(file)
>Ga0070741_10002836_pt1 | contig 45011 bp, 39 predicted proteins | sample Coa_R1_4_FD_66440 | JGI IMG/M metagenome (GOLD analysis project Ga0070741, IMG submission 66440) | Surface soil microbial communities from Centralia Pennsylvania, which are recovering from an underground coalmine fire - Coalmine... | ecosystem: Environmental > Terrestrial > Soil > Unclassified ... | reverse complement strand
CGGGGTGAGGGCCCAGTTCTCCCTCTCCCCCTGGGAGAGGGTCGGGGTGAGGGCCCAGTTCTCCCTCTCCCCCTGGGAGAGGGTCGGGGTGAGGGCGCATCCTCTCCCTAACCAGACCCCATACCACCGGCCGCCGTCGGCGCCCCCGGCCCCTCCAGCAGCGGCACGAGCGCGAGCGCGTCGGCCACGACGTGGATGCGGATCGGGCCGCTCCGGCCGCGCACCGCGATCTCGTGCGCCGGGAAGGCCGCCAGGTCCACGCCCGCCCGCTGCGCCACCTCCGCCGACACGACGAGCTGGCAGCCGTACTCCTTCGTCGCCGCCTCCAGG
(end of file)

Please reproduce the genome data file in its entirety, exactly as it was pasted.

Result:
>Ga0070741_10002836_pt1 | contig 45011 bp, 39 predicted proteins | sample Coa_R1_4_FD_66440 | JGI IMG/M metagenome (GOLD analysis project Ga0070741, IMG submission 66440) | Surface soil microbial communities from Centralia Pennsylvania, which are recovering from an underground coalmine fire - Coalmine... | ecosystem: Environmental > Terrestrial > Soil > Unclassified ... | reverse complement strand
CGGGGTGAGGGCCCAGTTCTCCCTCTCCCCCTGGGAGAGGGTCGGGGTGAGGGCCCAGTTCTCCCTCTCCCCCTGGGAGAGGGTCGGGGTGAGGGCGCATCCTCTCCCTAACCAGACCCCATACCACCGGCCGCCGTCGGCGCCCCCGGCCCCTCCAGCAGCGGCACGAGCGCGAGCGCGTCGGCCACGACGTGGATGCGGATCGGGCCGCTCCGGCCGCGCACCGCGATCTCGTGCGCCGGGAAGGCCGCCAGGTCCACGCCCGCCCGCTGCGCCACCTCCGCCGACACGACGAGCTGGCAGCCGTACTCCTTCGTCGCCGCCTCCAGG